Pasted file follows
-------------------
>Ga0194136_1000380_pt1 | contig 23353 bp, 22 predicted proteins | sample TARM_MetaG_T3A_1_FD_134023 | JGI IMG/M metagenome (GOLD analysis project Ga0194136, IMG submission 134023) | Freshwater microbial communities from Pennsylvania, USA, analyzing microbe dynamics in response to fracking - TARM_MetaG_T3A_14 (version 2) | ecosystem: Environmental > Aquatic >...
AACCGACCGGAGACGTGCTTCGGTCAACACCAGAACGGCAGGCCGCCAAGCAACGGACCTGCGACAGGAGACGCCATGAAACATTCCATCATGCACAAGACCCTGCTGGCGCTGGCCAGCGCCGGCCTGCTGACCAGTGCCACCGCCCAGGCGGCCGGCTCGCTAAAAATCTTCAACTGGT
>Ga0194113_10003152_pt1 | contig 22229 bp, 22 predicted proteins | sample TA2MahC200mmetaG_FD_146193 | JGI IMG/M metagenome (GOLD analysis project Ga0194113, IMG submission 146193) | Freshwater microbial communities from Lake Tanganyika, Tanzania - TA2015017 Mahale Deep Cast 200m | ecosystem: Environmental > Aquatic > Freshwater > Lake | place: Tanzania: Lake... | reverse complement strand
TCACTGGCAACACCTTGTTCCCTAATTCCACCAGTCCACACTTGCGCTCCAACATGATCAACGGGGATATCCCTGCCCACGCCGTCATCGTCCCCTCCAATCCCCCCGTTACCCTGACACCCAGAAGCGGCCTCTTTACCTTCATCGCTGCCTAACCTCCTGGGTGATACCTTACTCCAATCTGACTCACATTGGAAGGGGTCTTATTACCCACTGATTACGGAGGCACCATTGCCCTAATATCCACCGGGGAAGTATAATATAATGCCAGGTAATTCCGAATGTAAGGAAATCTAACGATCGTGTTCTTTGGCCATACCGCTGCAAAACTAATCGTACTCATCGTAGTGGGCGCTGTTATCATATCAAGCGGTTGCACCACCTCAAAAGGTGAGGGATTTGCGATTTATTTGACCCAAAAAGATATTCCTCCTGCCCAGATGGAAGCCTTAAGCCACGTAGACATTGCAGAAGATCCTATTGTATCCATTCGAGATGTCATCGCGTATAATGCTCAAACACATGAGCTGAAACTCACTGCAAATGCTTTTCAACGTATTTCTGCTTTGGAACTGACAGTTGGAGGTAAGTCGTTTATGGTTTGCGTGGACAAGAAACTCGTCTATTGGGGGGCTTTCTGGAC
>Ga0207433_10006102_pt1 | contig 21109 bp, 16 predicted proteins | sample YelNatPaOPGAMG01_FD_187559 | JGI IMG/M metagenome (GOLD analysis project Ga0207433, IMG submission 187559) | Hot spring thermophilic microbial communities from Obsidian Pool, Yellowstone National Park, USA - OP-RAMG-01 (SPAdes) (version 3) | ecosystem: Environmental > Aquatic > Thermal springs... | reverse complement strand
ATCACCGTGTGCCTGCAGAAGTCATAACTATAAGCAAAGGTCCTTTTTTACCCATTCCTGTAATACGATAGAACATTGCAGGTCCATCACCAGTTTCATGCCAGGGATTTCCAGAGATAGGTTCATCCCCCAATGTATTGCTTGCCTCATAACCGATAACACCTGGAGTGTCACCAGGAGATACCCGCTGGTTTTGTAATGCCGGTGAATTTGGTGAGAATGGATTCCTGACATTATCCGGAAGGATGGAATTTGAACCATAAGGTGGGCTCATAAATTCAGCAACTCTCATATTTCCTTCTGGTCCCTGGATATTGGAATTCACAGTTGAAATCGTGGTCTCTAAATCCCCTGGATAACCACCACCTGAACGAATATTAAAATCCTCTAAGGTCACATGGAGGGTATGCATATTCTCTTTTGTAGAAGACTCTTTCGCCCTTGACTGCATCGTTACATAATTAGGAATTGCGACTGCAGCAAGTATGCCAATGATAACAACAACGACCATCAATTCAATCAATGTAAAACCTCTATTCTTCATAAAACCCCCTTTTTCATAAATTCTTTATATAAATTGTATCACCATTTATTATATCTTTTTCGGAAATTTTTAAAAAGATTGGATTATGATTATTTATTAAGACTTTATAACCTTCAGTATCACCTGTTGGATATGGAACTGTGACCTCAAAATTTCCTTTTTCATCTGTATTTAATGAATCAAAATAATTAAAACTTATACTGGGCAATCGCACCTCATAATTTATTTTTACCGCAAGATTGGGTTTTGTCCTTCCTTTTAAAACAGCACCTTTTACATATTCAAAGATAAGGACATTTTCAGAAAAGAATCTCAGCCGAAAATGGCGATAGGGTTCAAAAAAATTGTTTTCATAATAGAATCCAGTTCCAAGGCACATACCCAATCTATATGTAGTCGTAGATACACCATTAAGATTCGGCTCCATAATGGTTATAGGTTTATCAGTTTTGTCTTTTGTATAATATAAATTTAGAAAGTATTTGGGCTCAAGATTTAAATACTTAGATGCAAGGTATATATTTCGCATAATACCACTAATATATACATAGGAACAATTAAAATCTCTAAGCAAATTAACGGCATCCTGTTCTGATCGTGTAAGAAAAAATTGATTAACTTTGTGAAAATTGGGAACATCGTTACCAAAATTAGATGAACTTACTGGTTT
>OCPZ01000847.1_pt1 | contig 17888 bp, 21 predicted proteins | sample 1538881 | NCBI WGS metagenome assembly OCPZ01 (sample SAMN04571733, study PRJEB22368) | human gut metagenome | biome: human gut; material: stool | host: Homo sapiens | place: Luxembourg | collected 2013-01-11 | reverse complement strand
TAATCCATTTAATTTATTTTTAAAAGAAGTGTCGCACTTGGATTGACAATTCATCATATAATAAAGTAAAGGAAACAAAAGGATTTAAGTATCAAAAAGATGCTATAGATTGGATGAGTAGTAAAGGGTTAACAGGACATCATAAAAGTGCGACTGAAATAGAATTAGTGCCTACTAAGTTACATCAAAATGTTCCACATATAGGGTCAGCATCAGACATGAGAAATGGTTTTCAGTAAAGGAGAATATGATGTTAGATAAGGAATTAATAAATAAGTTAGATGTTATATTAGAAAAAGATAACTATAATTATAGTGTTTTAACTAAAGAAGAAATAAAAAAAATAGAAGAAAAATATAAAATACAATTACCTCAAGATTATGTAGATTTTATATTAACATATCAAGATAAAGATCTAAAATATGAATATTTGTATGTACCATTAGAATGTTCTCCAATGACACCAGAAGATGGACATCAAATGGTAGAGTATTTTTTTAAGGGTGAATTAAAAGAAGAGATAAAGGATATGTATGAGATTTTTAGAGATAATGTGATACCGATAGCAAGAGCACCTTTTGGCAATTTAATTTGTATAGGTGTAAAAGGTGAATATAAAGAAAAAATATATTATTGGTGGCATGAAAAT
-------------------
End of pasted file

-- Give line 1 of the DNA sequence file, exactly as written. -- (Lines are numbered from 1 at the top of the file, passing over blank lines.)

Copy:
>Ga0194136_1000380_pt1 | contig 23353 bp, 22 predicted proteins | sample TARM_MetaG_T3A_1_FD_134023 | JGI IMG/M metagenome (GOLD analysis project Ga0194136, IMG submission 134023) | Freshwater microbial communities from Pennsylvania, USA, analyzing microbe dynamics in response to fracking - TARM_MetaG_T3A_14 (version 2) | ecosystem: Environmental > Aquatic >...